Victoria city staff recommend 10-cent bag levy to reduce waste

Collected fees could be reinvested in improving and reducing business packaging, says a staff report to be considered by councillors this week.

Staff recommend the city hold meetings with businesses and waste-management stakeholders before the end of next month and, based on the feedback, work with local businesses and retailers to promote the voluntary fee structure. Another recommendation is to help develop a working group to improve management of single-use retail bags, single-use beverage containers, food packaging and plastic film products.

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City staff say promoting a voluntary fee structure would be “an effective first step to incentivize local retailers and consumers to adopt more sustainable packaging decisions.”

But Gillian Montgomery of the environmental group Surfrider Foundation, which has been lobbying for an outright ban on single-use plastic bags, was surprised and disappointed at the staff recommendation.

“A voluntary 10 cents is very weak,” Montgomery said. “I don’t know how that would go over with local businesses.

Surfrider members conduct monthly cleanups of Island beaches, and plastic bags are one of the main items they pick up.

“I just think it’s time [for a ban]. We have 7,000 signatures from Victoria residents that say we want the ban. I think that they should be listened to,” she said.

The city staff report estimates 17 million plastic bags are used annually by city residents. Of those bags, an estimated 160,000 to 330,000 end up in the landfill.

Montgomery noted that other jurisdictions have enacted bans that seem to be working well, including Portland, Seattle and San Francisco.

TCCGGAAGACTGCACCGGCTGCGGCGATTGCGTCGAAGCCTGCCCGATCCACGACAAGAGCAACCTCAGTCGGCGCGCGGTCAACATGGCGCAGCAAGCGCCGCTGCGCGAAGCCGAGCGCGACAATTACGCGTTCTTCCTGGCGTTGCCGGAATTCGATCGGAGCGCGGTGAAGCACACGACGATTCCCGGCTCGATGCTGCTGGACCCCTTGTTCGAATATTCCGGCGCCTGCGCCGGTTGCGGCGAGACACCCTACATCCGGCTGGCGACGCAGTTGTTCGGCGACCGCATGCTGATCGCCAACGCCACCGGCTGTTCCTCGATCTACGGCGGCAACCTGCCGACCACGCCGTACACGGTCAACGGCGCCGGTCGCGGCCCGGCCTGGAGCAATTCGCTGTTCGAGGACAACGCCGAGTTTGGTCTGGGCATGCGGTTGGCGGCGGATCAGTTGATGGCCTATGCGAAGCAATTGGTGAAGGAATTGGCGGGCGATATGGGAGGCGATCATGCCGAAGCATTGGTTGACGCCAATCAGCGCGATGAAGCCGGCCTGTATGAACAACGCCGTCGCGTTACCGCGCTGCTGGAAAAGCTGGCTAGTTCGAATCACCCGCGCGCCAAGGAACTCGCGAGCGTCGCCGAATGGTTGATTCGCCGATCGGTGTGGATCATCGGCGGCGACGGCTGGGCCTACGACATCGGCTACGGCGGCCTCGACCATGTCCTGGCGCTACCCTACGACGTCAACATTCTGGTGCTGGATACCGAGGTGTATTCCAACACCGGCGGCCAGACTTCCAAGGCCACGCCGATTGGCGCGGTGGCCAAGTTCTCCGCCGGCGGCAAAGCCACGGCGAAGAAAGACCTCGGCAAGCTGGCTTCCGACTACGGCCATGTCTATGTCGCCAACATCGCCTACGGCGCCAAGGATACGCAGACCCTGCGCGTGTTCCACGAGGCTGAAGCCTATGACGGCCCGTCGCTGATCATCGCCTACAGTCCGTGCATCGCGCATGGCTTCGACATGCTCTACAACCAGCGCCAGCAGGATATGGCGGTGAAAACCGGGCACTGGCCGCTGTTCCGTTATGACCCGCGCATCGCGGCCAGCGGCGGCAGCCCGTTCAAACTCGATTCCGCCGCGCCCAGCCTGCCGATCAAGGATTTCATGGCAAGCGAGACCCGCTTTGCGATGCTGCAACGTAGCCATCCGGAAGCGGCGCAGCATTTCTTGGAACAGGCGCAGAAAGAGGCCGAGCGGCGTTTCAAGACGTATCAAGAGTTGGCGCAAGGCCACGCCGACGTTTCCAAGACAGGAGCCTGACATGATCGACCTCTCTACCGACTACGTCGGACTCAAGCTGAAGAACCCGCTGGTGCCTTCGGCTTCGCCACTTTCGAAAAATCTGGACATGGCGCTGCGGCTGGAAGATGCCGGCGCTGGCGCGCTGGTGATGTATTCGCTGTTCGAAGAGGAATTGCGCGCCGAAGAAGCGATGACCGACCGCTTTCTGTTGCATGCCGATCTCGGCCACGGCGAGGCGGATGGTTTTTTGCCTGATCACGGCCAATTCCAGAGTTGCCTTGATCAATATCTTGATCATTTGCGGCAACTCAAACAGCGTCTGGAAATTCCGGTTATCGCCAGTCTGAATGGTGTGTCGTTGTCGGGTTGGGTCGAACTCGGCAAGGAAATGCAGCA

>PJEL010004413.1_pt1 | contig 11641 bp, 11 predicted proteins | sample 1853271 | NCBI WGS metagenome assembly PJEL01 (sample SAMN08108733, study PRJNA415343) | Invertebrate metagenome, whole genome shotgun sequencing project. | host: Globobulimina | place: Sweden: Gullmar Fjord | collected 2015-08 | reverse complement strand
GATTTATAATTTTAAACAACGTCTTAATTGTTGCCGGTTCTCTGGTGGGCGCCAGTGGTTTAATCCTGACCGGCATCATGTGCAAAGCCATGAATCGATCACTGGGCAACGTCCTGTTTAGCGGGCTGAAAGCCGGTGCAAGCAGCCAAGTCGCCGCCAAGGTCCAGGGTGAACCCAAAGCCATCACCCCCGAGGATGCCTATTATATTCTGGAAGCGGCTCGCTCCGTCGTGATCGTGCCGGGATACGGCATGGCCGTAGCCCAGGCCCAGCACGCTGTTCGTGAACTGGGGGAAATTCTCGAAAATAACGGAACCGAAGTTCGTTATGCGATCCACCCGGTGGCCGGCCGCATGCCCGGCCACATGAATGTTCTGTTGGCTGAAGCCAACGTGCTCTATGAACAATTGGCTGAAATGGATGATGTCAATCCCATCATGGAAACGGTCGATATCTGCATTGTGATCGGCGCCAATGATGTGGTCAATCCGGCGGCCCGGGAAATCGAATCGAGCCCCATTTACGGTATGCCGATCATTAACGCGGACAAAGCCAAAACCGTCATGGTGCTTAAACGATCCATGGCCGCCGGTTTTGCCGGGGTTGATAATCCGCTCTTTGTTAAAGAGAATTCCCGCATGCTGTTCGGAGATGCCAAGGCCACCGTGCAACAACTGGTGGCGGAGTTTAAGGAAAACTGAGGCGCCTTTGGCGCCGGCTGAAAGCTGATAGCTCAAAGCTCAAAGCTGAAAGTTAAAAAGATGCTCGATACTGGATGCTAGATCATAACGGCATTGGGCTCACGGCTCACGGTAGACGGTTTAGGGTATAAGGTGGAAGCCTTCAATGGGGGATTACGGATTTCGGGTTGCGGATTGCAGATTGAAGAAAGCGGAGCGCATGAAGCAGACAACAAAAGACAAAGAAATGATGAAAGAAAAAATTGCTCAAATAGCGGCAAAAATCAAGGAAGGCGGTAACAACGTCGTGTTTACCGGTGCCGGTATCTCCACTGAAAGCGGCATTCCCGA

“We’re in that same region, so I think that it really makes sense that we would take those into account and get on the page as those other cities … all of those other cities that people liken Victoria to,” she said

Coun. Jeremy Loveday, who with Coun. Ben Isitt brought forward an initiative asking staff to investigate a ban, also would like to see something stronger than a voluntary levy.

“It doesn’t go far enough. There are many forward-thinking businesses in our community that are already instituting a fee for bags or are only going with reusable bags,” Loveday said.

“Personally, I’ve heard from many residents that they’re ready to see a ban on single-use plastic bags, and I think the city should follow the lead of cities and states and countries around the world that have already taken that step.”

The city staff report says that while a ban would be relatively easy to implement and enforce, it would reduce consumer choice, wouldn’t address wider sustainability issues related to packaging and could result in transmission of germs via reusable bags.

A number of North American cities have tried either bans or fees for single-use bags, the report says.

“The city of Napa, California, does advertise that bag bans and fees on paper bags have resulted in 95 per cent reduction in plastic bags, 30 per cent reduction in paper bags and 60 per cent reduction in marine litter one year after adoption,” the report says.

It notes that Boulder, Colorado, achieved a 68 per cent reduction in six months after introducing a 10-cent fee on both paper and plastic bags in 2013.

And Ireland saw a 90 per cent reduction in bag usage in the first year after introducing a plastic bag tax in 2002.

Montgomery said if the city is to go with a levy, it should follow Ireland’s lead and impose a mandatory fee much higher than 10 cents.

bcleverley@timescolonist.com

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